What did you inherit or win?
Here are the most common reasons Windfall Guilt arises and a helpful answer to each feeling.
You feel you did literally nothing to deserve your winnings.
- Answer: Enjoy lottery winnings and other windfalls with a clear conscience. Though this kind of money seems to be won by pure chance, consider the other things that have happened to you in your life simply by chance. You will realize there is a share of both good and bad things that have happened to you in your life. Perhaps you were very sick at one point, never found your soul mate, or were the victim of a crime. While we are taught to accept the bad things that happen to us in life, we also have to learn to accept the good. Here is your chance to do that.
- Think far into the future about making the money last. While you are confused now, realize that this money will help you secure a better, more financially prosperous life in your older years, a time in your life you might be much more vulnerable. Keep working if you wish so you feel more at ease with deserving what you get, and invest wisely. You can be happy in your older years with a conscious decision you make today.
You see how other people are suffering - family, neighbors, entire countries, and while you want the money, realizing that you are now in a league of a lucky few feels more like a burden than a blessing.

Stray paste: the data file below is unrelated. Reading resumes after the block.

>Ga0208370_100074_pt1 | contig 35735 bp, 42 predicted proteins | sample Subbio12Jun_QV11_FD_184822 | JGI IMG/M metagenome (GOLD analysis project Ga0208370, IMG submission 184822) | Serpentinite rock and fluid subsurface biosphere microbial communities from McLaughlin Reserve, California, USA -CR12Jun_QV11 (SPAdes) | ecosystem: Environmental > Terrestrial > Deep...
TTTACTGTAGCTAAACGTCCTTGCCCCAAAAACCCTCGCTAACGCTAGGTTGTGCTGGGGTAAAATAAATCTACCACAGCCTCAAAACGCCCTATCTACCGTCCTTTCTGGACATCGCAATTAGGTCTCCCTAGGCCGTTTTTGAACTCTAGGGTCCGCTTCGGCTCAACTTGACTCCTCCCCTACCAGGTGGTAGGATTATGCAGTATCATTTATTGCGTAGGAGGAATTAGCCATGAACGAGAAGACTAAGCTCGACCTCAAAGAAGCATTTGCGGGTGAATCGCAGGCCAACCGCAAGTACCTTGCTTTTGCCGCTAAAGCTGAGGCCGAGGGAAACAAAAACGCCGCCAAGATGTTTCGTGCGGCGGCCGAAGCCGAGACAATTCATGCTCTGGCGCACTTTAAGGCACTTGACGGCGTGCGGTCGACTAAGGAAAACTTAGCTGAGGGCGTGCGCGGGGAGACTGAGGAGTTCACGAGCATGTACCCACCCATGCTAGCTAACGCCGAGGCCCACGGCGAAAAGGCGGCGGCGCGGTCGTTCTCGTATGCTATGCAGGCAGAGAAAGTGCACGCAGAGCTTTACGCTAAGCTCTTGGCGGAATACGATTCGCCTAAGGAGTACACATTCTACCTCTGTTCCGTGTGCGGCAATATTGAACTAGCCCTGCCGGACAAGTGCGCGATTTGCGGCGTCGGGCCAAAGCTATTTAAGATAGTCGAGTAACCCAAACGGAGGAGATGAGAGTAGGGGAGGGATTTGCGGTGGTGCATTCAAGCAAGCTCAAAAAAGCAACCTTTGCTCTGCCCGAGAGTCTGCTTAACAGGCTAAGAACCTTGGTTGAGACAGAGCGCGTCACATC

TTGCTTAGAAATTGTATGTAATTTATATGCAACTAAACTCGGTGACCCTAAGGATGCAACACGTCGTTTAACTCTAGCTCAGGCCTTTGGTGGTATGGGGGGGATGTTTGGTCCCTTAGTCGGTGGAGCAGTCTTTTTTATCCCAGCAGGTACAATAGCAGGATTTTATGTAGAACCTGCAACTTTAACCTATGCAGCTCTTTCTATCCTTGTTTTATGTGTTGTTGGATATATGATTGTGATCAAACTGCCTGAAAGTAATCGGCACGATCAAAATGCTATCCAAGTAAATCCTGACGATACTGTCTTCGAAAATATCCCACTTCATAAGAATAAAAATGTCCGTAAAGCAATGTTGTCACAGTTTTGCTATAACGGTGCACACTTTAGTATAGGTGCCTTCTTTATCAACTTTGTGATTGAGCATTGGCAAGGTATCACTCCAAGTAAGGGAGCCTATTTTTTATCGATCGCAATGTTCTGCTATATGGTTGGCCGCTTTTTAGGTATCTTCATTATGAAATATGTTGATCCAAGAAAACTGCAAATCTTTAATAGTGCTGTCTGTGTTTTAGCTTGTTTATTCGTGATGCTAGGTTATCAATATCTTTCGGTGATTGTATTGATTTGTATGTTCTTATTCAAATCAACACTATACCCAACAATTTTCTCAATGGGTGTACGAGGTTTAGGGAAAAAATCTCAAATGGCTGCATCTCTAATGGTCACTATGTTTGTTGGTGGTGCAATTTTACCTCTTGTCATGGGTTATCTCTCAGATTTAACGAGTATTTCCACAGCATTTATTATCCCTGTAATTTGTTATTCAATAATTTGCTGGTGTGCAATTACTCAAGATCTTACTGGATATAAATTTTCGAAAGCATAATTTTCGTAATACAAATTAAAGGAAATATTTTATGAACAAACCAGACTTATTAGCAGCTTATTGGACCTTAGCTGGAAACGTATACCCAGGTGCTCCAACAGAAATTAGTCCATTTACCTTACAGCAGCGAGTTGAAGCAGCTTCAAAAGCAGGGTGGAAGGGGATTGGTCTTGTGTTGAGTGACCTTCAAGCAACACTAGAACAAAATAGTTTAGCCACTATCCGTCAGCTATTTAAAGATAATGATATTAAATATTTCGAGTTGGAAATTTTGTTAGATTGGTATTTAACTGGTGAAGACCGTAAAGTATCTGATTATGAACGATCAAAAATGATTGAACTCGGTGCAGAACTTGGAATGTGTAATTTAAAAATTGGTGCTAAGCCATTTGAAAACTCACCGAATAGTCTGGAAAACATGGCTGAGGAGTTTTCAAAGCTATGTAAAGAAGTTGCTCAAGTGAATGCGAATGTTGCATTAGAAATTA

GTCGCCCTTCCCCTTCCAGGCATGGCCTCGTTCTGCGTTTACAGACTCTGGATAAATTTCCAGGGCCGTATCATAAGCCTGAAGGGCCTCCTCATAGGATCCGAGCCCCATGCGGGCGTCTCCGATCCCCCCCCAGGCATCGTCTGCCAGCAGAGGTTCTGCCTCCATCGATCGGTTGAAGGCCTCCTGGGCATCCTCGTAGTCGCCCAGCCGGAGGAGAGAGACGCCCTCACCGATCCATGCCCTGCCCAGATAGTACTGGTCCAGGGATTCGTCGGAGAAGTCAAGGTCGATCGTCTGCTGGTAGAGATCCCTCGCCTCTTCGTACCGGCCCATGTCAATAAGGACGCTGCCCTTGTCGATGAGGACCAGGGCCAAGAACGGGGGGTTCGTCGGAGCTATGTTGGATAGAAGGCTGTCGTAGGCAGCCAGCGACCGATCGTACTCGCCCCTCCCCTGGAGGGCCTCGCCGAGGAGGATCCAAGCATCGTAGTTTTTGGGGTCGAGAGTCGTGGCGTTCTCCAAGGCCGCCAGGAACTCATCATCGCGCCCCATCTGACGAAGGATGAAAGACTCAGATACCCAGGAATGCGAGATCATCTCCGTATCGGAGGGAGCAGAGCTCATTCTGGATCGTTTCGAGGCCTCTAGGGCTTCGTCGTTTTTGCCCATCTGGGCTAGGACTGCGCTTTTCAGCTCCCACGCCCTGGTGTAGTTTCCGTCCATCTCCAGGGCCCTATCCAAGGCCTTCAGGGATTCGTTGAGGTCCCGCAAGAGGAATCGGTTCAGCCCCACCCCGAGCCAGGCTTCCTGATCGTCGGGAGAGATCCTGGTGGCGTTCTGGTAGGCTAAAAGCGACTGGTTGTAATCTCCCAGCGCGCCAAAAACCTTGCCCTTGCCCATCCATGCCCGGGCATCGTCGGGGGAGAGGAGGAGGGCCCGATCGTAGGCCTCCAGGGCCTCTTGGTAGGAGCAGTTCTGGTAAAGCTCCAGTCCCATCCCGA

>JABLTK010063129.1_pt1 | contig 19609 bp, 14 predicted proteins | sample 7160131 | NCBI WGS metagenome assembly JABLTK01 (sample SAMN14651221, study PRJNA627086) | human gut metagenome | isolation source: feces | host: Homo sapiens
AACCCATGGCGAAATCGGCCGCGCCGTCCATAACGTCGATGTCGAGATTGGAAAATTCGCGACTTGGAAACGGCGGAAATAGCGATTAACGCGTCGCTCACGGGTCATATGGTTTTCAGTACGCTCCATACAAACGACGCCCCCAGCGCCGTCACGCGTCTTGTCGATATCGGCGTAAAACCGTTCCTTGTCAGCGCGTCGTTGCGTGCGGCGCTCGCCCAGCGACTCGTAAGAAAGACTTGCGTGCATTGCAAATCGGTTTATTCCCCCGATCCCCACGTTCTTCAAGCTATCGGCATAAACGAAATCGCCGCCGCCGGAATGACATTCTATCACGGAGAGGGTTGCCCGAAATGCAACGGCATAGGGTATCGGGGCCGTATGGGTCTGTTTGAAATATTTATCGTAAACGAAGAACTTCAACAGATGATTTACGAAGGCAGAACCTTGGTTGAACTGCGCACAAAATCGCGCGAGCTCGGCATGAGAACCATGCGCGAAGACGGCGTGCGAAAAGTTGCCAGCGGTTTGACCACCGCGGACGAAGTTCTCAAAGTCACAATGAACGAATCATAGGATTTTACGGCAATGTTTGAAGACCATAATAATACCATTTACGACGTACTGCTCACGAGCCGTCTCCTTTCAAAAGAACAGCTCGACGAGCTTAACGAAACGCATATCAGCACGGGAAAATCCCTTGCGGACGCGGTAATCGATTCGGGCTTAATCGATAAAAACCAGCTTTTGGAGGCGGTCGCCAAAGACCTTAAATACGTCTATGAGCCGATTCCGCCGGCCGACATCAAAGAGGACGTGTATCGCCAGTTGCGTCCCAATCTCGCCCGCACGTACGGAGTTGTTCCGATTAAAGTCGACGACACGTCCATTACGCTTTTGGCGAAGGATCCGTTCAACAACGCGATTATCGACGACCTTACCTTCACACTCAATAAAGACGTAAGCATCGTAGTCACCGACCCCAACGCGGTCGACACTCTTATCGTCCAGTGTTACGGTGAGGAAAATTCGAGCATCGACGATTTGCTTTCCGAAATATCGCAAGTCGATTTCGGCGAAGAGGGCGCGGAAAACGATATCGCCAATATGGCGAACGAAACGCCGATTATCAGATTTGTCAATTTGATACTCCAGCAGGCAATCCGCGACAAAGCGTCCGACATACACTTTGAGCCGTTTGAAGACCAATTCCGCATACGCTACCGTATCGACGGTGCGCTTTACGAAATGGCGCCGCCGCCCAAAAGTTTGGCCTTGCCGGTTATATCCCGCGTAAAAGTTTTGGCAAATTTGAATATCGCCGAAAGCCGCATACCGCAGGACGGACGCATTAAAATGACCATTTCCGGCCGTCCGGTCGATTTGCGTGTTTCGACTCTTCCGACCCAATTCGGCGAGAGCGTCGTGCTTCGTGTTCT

- Answer: You cannot save the world nor should you try - but you can help out within reason. People you are very close to are generally safe bets to help out financially, but be aware of people who show up repeatedly to ask for help and those you barely know who appear with open hands. You can set aside a portion of your windfall to help those you love and you can also do this for a charity. But do not get taken advantage of.
- Speak to a grief counselor to help you through your mourning period and any intense feelings of guilt.
- Do not hire a financial advisor until you are able to focus on financial issues with a clear mind. Place your money in FDIC savings accounts until then.
- If you hire a financial advisor, do not hire one that works on commission. You need someone that will help you with your goals and not take adantage of your financial status.